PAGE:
Rafael Nadal, the four-time French Open champion bidding to make history, opens his Wimbledon 2008 campaign on Centre Court on Tuesday as he tries to follow his great rivals Roger Federer and Novak Djokovic into the second round.
The world’s Nos 1 and 3 gave contrasting accounts of their talents on the re-developed show court on Monday with Federer utterly imperious in beating his close friend Dominik Hrbaty in straight sets while Djokovic needed four to overcome the challenge of Germany’s Michael Berrer.
Nadal is engaged in an intriguing psychological war with Federer, having destroyed him for the loss of just four games in taking the French title at Roland Garros earlier this month; virtually every point he has played since then has been scrutinised to see whether he is playing at the requisite standard to overcome the Swiss master at his favourite tournament.
There is much chatter around the All England Club that this might be the year in which the second seed breaks Federer’s run of consecutive championships, which currently stands at five.
If he can do that, he will become the first man since Bjorn Borg, in 1980, to win in Paris and London in the same year and he will also become the first Spanish player since Manuel Santana in 1966 to take the Wimbledon title. If he can’t, the likelihood is that Federer will surpass Borg’s modern-day record and make it six straight.
Nadal, who won his first event on grass when winning the Arrtois Championship at Queen’s Club ten days ago, is due to play the second match on Centre Court this afternoon and opens against Berrer’s compatriot Andreas Beck, a player he has never played but who, at 122 in the world, should not be much threat despite the fact that he made the last eight at Halle last week.
That was a tournament won by Federer without losing a set or, indeed, a service game. That display, combined with the one he produced to dispatch his former training partner, suggests any concerns over his mental state are misplaced.
Federer is back on his favourite surface and looks completely at ease; he even wore a cardigan to demonstrate not only the power of his sponsors but exactly how comfortable he feels at this venue.
The pre-match knitwear replaced the incongruous blazer of recent years and is designed to evoke images of the 1920s and a more gentle era.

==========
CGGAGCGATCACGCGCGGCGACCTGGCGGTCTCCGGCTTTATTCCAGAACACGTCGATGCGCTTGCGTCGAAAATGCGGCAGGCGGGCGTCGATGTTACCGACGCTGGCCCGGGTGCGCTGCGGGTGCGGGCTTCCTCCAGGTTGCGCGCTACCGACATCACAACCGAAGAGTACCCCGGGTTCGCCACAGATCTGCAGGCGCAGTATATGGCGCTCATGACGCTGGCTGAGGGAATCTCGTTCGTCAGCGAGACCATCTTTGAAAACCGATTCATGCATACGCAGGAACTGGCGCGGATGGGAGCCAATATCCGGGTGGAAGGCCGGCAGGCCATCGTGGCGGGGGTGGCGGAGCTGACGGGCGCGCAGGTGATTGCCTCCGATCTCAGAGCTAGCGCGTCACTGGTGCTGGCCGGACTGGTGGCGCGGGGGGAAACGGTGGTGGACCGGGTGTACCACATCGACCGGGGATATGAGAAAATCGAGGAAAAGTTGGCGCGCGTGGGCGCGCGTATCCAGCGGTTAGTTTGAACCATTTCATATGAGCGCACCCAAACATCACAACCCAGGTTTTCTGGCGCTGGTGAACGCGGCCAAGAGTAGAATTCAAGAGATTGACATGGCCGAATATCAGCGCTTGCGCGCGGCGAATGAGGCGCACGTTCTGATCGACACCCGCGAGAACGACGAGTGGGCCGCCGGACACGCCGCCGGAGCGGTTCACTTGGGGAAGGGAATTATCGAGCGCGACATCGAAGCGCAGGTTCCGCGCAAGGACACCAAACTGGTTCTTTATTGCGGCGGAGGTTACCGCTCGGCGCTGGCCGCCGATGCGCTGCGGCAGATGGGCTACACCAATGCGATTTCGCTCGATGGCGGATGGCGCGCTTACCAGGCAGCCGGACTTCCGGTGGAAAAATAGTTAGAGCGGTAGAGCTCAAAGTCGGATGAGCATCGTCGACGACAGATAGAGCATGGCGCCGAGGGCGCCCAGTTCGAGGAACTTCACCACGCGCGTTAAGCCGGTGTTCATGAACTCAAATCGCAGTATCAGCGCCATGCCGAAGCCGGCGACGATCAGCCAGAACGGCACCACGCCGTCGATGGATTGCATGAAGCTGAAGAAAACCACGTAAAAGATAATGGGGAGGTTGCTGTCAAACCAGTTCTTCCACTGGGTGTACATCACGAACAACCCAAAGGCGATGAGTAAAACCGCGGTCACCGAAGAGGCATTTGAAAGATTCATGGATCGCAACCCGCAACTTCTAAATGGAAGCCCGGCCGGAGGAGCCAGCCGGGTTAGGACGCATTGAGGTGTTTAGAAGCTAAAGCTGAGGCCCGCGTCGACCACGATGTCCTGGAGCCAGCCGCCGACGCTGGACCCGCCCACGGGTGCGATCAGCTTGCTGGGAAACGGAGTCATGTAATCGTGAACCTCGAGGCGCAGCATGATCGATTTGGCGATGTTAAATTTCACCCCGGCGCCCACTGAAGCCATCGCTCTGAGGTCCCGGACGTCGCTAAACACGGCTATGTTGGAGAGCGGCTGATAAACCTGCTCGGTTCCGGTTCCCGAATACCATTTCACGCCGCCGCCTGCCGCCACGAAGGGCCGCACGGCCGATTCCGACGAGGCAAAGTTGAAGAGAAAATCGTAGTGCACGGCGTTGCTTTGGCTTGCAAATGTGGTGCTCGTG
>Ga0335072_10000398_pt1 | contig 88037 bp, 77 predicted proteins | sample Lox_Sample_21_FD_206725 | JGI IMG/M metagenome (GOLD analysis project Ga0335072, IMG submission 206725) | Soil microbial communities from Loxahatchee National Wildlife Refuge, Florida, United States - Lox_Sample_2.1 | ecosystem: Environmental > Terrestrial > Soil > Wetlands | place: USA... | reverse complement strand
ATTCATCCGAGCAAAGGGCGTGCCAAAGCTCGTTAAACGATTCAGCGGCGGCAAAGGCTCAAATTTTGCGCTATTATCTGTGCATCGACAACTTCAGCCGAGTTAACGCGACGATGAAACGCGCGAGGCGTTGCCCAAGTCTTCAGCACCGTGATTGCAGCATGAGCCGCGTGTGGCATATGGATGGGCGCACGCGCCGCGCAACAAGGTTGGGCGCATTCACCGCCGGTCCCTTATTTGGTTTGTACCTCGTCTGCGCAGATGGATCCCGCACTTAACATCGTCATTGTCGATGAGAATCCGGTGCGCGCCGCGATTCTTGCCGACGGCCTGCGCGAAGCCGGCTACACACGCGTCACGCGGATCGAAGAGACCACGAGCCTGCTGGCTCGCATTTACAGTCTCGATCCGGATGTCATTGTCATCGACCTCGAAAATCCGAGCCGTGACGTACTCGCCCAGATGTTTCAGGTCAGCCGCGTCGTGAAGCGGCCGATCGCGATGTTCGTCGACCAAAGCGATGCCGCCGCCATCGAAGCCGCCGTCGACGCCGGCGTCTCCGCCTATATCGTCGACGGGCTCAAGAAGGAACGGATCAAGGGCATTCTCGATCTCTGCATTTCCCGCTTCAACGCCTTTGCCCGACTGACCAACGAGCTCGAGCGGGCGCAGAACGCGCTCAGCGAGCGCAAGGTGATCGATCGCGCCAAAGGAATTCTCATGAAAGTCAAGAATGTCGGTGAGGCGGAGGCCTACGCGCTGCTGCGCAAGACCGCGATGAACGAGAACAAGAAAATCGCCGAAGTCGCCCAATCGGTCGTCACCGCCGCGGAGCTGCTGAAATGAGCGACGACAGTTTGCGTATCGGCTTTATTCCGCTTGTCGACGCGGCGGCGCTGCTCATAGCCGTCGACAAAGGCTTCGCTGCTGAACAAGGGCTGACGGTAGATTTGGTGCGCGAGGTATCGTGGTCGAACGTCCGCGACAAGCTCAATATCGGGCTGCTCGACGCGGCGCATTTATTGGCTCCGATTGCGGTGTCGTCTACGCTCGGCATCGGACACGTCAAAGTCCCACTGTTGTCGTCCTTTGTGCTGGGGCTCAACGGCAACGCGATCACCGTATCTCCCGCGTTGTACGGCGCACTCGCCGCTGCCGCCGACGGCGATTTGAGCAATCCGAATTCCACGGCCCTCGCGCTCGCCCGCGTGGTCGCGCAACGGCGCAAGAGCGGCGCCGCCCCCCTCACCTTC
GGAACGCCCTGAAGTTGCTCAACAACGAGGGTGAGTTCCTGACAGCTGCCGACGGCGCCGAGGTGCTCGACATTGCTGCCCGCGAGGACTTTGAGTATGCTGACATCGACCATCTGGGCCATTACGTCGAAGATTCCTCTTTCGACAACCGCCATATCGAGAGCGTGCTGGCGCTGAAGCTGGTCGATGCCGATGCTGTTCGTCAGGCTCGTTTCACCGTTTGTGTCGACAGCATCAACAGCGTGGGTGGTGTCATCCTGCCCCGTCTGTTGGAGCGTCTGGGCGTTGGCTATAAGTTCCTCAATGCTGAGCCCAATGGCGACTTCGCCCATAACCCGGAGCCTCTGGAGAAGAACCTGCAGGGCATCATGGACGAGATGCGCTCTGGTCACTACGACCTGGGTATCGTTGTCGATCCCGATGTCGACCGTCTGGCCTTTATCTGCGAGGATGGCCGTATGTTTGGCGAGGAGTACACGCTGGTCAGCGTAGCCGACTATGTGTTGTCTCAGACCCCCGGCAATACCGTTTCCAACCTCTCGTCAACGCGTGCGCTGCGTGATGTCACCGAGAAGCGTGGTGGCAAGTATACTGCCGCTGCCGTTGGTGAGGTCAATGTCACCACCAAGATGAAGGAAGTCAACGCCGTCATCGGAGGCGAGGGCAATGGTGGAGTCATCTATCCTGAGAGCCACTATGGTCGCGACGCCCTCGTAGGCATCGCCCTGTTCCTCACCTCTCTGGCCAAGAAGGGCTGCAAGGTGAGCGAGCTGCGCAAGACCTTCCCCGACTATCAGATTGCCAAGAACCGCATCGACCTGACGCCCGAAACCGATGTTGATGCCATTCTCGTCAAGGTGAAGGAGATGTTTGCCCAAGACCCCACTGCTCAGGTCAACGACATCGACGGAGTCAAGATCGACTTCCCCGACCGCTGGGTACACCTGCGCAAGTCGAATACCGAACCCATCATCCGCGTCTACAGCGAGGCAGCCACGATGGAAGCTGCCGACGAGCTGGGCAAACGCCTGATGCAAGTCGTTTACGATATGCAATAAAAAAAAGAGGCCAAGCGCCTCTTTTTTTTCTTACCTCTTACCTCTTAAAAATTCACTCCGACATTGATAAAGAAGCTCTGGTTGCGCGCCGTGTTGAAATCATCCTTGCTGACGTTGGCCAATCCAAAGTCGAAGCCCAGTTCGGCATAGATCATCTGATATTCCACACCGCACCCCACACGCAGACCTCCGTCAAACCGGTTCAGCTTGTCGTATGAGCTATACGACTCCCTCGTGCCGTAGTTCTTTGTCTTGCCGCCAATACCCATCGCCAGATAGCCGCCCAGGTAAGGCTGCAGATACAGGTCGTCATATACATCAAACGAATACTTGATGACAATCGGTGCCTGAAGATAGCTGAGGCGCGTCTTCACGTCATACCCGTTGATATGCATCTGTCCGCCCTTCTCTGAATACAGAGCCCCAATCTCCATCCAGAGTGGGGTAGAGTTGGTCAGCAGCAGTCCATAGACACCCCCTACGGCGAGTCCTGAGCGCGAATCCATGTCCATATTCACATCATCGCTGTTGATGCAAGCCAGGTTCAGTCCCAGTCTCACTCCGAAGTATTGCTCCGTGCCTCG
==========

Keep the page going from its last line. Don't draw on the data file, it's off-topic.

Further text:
The ease of his passage only underlined the fact that the Swiss and his Slovakian opponent might be friends off the court but are light years apart on it. Indeed, the closest Hrbaty, in his last Wimbledon, got to Federer was when he sat by him at a change of ends.
The champion started by coasting to the first 11 points. The first set was taken 6-3 inside 25 minutes and the next two 6-2, 6-2. No-one mentioned Nadal afterwards but Federer was keen to impress upon his rival that normal service has been resumed.
“I haven’t been reading and I haven’t been listening to what has been said, so of course I haven’t been affected,” he said, twisting logic
“I came from a good tournament win in Halle where I couldn’t do any better than not dropping a set or a service game. I feel like I’m right there to do the same thing again this week.”
For his part, Djokovic looked relatively comfortable in the first stanza, which he won 7-5 but he then lost five straight games and surrendered the second set 2-6. By the time he took the next two 6-3, 6-0, he too looked like a potential winner of the tournament.
The scheduled semi final between the Serb and Federer is an enticing prospect.
“I haven’t played Roger on grass but it would be a big challenge for me,” Djokovic said.
“Mentally, him and Rafa are two of the strongest players in the world and two of the best players in the world. I’m one of the players behind who are trying to keep up with them and get a place higher.”
On Tuesday, it is Nadal who has to keep up with the pace-setters.
One seed who fell permanently out of the title race was Argentina’s David Nalbandian who looked anything but a top-ten ranked player in losing 4-6, 2-6, 4-6 to Canada’s Frank Dancevic. ``I expected better than this.’’ said a sullen Nalbandian, who hinted he was carrying an injury but refused to elaborate. Dancevic will next face American Bobby Reynolds as he bids to reach the third round of a grand slam for the first time.
Croatia’s Marat Safin also came through by seeing off Italian Fabio Fognini 6-1, 6-2, 7-6 (7/3) but Great Britain’s Alex Bogdanovic was unable to convert set points in either the first or fourth sets and lost 7-6 (7/4), 4-6, 6-3, 7-6 (7/4) to Simone Bolelli of Italy.
Compatriot Andy Murray will hope to avoid a similar fate when the 12th seed takes on France’s Fabrice Santoro after Nadal’s match on Centre Court.